Reporting an individual to the IRS

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Re: Reporting an individual to the IRS
Wed Oct 02, 2013 6:04 pm
  • -The Glove- wrote:
    Greenhell wrote:
    -The Glove- wrote:Its been going on this long and you're finally thinking about doing something? Who is she to the kids?


    The info regarding her illegal claims was just brought to my attention. I'm an IRS certified tax preparer and I informed my brother the repercussions of her actions. She is the the ex common law spouse to my brother. The kids are her nephews and never once lived with her or my brother.

    It now makes sense why she never wanted me to file her returns and would go to a paid preparer.


    So why haven't the kids' parents (her brother or sister) done anything about this?


    Because sister never worked a day in her life and had serious addiction issues which took her life a few years back. The grandma has raised these boys (if that's what u wanna call it) since they were infants. The grandma has been a mooch and played the system herself and the tax returns were just another ploy between her and his ex to line their pockets. Over the years though the ex has cut the grandma out of the picture with the refund.
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Re: Reporting an individual to the IRS
Wed Oct 02, 2013 6:05 pm
  • ClumsyLurk wrote:Funny you should ask - cuzzzzz they're not taking calls right meow.

    A little birdie told me to go to IRS.gov and look for form 3949-a


    Yep. Already got that form.
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Re: Reporting an individual to the IRS
Wed Oct 02, 2013 6:09 pm
  • Greenhell wrote:
    ClumsyLurk wrote:Funny you should ask - cuzzzzz they're not taking calls right meow.

    A little birdie told me to go to IRS.gov and look for form 3949-a


    Yep. Already got that form.

    Good stuff - I edited my prev post to add that that's not something you'd want the spouse to fill out and submit. Sorry I read up on that bit after posting.
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Re: Reporting an individual to the IRS
Wed Oct 02, 2013 6:11 pm
  • RolandDeschain wrote:Hans is basically sitting here telling you to be party to felony tax evasion based on some loose karma-based code of ethics he goes by. You say you have nothing to gain by this; avoiding getting subpoenaed when the truth eventually comes out (assuming it ever does) for more than anything except to testify against her is a gain in my book. Turn her in. Her not being smart enough to hide it from you doesn't mean you should struggle with what to do now that you know.


    I agree. A part of my job as a preparer is to uphold the tax law. Knowing this info bugs the shit out of me. i wouldn't let an individual get away with it if they lied to me so why should she get a pass? And EIC fraud is a very big deal to the IRS.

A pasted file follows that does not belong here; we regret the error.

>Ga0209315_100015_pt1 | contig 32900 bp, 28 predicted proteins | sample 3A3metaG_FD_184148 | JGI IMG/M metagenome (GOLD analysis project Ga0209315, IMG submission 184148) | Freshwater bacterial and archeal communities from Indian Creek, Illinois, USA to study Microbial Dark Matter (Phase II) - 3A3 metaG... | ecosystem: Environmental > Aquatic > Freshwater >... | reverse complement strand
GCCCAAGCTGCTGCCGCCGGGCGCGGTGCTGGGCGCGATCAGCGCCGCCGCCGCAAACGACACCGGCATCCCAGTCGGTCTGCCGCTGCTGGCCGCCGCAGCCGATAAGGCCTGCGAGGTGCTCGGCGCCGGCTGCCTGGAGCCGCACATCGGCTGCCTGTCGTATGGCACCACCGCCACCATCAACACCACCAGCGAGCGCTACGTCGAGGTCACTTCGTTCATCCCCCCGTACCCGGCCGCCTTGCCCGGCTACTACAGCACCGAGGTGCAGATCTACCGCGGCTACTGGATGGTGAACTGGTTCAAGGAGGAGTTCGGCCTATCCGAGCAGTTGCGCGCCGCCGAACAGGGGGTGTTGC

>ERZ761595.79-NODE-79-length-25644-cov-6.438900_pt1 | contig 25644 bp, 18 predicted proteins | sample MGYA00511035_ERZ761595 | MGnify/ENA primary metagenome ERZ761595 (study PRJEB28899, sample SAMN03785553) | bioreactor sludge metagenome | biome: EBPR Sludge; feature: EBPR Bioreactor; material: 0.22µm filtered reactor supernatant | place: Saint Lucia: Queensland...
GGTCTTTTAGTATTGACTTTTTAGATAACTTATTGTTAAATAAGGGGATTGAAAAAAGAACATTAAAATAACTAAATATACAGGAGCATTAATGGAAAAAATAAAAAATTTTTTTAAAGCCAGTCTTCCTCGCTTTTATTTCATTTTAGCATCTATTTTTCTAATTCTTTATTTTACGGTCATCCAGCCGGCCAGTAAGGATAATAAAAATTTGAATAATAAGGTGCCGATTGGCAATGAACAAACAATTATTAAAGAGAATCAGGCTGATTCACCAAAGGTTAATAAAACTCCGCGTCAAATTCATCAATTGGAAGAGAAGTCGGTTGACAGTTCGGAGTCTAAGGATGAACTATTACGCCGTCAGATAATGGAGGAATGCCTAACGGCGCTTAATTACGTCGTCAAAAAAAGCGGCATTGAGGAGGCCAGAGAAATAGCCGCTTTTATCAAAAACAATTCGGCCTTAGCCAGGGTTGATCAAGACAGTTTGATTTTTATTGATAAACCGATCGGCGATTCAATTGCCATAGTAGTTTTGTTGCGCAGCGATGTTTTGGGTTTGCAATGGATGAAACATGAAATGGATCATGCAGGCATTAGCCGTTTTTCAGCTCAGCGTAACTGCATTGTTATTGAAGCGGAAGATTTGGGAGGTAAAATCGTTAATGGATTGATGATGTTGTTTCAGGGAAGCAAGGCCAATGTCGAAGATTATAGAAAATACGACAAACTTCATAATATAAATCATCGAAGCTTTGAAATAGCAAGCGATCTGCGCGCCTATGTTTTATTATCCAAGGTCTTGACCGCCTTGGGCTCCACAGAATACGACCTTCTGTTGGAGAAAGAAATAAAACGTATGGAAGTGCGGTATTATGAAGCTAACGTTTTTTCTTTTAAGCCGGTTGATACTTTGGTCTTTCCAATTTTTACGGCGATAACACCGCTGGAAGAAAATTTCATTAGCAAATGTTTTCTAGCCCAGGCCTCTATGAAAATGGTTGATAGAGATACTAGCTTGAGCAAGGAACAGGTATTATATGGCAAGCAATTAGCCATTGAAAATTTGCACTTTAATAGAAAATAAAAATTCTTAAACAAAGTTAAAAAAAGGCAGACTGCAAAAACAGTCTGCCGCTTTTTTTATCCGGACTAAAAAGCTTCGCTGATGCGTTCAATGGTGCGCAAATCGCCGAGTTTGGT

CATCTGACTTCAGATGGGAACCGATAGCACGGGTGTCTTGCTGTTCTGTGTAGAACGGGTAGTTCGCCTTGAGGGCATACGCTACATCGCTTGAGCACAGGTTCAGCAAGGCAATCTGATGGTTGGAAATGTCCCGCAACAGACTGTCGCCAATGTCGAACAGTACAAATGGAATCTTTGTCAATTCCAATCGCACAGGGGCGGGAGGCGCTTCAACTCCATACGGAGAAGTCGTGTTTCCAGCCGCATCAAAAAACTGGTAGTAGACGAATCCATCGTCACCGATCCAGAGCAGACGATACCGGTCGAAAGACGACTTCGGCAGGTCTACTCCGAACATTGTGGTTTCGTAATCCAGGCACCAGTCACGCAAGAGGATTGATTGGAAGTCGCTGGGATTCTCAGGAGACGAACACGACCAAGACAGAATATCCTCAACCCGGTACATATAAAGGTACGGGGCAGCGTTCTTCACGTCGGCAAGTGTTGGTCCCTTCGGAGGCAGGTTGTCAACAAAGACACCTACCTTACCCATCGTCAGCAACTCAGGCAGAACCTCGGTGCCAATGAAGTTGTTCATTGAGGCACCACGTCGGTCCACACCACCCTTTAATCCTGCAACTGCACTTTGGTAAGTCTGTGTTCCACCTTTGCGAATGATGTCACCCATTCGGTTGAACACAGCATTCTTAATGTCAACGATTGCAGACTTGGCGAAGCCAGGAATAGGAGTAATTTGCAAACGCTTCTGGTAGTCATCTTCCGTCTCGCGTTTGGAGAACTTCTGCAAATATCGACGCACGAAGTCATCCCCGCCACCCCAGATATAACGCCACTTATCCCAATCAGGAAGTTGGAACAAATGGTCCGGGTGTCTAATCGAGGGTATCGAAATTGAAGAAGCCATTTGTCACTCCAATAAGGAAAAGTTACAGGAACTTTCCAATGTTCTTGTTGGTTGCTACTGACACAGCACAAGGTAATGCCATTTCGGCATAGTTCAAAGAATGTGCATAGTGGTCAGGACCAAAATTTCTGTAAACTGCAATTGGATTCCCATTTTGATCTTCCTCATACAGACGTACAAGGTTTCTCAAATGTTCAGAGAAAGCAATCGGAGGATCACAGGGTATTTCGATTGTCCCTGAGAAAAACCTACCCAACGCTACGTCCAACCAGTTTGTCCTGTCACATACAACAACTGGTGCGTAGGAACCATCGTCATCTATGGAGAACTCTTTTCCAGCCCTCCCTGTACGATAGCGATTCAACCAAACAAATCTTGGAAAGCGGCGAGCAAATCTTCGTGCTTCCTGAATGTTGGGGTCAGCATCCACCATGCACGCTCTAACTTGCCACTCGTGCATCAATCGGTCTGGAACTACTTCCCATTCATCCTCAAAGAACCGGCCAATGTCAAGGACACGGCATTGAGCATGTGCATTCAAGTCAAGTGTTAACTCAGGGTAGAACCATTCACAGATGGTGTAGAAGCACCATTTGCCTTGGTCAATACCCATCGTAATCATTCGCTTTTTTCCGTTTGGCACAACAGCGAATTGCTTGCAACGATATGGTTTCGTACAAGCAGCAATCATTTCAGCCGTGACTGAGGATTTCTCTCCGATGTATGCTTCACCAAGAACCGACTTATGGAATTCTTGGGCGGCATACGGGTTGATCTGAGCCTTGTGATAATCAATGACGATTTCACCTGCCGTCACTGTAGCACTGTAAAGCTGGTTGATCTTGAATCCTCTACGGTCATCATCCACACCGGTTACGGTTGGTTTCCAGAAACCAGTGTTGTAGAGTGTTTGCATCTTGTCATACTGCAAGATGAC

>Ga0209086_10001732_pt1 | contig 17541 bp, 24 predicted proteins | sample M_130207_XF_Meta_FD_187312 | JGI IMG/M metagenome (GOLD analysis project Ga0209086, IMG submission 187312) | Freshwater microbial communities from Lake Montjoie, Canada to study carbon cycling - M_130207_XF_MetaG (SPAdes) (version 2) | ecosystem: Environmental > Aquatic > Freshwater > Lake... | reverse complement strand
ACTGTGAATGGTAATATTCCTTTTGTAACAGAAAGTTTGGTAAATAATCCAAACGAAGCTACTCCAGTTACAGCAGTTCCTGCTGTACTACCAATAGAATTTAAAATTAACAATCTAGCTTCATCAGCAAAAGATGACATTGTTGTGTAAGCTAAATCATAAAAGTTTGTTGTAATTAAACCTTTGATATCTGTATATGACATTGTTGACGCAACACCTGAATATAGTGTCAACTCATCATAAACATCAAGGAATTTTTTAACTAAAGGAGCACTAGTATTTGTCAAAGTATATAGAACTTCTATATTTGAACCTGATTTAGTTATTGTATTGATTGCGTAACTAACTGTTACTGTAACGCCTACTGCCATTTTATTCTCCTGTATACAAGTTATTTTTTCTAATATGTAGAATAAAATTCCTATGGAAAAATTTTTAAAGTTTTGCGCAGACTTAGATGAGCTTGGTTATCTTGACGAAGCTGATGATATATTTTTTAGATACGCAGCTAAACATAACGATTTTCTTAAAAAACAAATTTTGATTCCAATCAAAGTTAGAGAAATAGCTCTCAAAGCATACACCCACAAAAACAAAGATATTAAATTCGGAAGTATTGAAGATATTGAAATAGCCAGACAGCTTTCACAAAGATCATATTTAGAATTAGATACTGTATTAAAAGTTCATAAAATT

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Re: Reporting an individual to the IRS
Wed Oct 02, 2013 6:13 pm
  • ClumsyLurk wrote:
    Greenhell wrote:
    ClumsyLurk wrote:Funny you should ask - cuzzzzz they're not taking calls right meow.

    A little birdie told me to go to IRS.gov and look for form 3949-a


    Yep. Already got that form.

    Good stuff - I edited my prev post to add that that's not something you'd want the spouse to fill out and submit. Sorry I read up on that bit after posting.


    Yeah, I advised him of that. She only wanted the marriage to be legit to benefit her and the spousal support but oh no, she's head of household and single during tax time. Doesn't work that way.
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Re: Reporting an individual to the IRS
Wed Oct 02, 2013 6:28 pm
  • I can understand Greenhell's predicament, as a tax preparer. Okay, it's an oath.

    But everyone else falling over each other to snitch? Lace-curtain-Irish-mother....
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Re: Reporting an individual to the IRS
Wed Oct 02, 2013 6:33 pm
  • pehawk wrote:I can understand Greenhell's predicament, as a tax preparer. Okay, it's an oath.

    But everyone else falling over each other to snitch? Lace-curtain-Irish-mother....


    Ha! So Pe...for or against?
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Re: Reporting an individual to the IRS
Wed Oct 02, 2013 6:42 pm
  • I'm with Pe... Greenhell, do what you think is right.

    Everybody else, #StopSnitchin.
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Re: Reporting an individual to the IRS
Wed Oct 02, 2013 6:47 pm
  • Greenhell wrote:
    pehawk wrote:I can understand Greenhell's predicament, as a tax preparer. Okay, it's an oath.

    But everyone else falling over each other to snitch? Lace-curtain-Irish-mother....


    Ha! So Pe...for or against?


    Oh, I'm for.

    The older sis of the my foster kid did this one year, listed herself as the guardian. I didn't snitch on her. I just claimed it as well, and let the IRS figure it out.

    I held it over that girls head for awhile though. I got some mileage out of it. I used it as leverage to make her more involved with raising her sis. Consider using it as leverage?

    PS: Next time Roland posts pirated NFL content, I'm telling Roger.
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Re: Reporting an individual to the IRS